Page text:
Re: Re: ‘Dutch Billys’

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Here’s another view of that triple gabled house at Barnham Court, west Sussex, with its clever rain water disposal system tucked away around the corner from the front facade.

That prominant projecting, indented, cornice, here executed in brickwork, reappears in timber as the classic eaves detail to a dormered roof in the next phase of English domestic architecture, a tradition that we shared for a good twenty years before we unexpectedly took up the curvilinear gable and ran with it for the bulk of the next fifty years. Both traditions were ultimately killed off by the questionable charms of the flat parapet.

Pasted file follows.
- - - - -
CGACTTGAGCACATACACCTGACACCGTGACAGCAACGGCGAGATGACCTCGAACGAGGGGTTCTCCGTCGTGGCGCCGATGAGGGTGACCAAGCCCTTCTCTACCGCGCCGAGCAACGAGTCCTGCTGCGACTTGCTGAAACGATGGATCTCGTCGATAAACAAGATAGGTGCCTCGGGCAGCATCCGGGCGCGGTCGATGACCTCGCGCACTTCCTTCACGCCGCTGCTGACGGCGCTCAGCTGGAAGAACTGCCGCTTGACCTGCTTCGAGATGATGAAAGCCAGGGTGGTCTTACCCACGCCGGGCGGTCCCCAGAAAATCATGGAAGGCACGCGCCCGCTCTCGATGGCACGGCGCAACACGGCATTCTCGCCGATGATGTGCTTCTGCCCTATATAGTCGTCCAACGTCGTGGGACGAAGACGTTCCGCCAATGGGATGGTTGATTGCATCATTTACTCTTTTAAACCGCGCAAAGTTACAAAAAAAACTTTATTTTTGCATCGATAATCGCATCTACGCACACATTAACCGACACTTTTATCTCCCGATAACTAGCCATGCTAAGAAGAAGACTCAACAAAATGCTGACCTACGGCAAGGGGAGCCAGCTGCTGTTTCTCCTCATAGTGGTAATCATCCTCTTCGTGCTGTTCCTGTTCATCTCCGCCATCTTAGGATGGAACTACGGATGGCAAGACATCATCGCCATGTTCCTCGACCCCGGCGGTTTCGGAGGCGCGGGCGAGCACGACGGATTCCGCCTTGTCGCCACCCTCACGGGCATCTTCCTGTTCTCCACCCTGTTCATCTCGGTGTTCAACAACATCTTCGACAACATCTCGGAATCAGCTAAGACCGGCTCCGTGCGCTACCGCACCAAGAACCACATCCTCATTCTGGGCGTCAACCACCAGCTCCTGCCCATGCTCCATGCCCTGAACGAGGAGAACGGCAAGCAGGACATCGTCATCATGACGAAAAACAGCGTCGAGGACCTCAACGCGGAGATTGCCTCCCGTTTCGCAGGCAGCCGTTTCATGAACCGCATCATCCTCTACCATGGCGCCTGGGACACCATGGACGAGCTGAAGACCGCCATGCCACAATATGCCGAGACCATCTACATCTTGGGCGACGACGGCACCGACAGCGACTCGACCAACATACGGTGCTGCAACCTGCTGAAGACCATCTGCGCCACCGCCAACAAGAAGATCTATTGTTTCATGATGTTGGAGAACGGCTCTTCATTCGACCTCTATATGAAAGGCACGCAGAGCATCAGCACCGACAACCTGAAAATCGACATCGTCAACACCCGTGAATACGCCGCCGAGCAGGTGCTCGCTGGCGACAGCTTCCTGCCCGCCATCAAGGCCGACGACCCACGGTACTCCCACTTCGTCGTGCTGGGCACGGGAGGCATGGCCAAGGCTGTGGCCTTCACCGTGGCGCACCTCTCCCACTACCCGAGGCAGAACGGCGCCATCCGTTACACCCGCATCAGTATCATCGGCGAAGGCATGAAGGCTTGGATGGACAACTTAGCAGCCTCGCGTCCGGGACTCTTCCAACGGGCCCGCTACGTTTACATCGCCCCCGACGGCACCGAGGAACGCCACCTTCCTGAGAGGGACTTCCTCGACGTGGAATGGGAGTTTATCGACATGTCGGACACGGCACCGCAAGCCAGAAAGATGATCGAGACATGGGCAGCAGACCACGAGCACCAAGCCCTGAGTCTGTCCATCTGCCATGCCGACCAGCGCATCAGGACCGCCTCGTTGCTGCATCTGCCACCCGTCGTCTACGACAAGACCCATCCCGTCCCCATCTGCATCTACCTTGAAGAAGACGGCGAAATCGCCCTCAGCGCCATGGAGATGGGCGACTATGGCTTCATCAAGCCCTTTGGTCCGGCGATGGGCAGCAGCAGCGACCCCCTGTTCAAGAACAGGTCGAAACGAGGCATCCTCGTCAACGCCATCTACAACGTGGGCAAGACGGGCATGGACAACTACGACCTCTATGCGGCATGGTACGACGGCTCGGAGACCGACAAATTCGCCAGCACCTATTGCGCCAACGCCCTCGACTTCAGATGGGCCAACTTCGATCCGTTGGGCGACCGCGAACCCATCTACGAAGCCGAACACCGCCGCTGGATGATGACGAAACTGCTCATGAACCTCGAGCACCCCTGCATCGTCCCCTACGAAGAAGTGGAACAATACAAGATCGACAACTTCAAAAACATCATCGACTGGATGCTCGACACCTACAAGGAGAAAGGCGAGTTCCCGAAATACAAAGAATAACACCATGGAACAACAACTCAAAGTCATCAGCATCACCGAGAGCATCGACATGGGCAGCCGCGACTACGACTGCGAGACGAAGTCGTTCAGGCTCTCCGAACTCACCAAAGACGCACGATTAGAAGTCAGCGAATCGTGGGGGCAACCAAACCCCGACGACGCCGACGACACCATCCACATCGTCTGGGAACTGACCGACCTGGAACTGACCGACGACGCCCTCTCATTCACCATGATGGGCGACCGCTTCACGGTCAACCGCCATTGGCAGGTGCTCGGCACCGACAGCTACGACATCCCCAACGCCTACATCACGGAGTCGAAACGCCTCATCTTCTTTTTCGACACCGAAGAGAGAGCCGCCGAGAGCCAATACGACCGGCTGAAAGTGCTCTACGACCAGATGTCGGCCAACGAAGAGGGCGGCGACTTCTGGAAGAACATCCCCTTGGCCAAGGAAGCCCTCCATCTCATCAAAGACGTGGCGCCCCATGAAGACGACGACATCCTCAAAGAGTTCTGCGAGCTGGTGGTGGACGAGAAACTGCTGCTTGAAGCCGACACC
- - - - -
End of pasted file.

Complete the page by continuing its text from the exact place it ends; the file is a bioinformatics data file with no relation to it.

Above is a view [circa 1760], by Thomas Sandby, of Beaufort Buildings, a residential development built on the site of Buaufort House just south of the Strand in London in the 1680s. Several of the houses may have been remodelled in the interim and some dormers certainly look enlarged, but the general streetscape with its repeating pattern of projecting eaves and ranks of dormers is probably substantially original and gives a good idea what a post-gabled [London] and a pre-gabled [Dublin] streetscape looked like.

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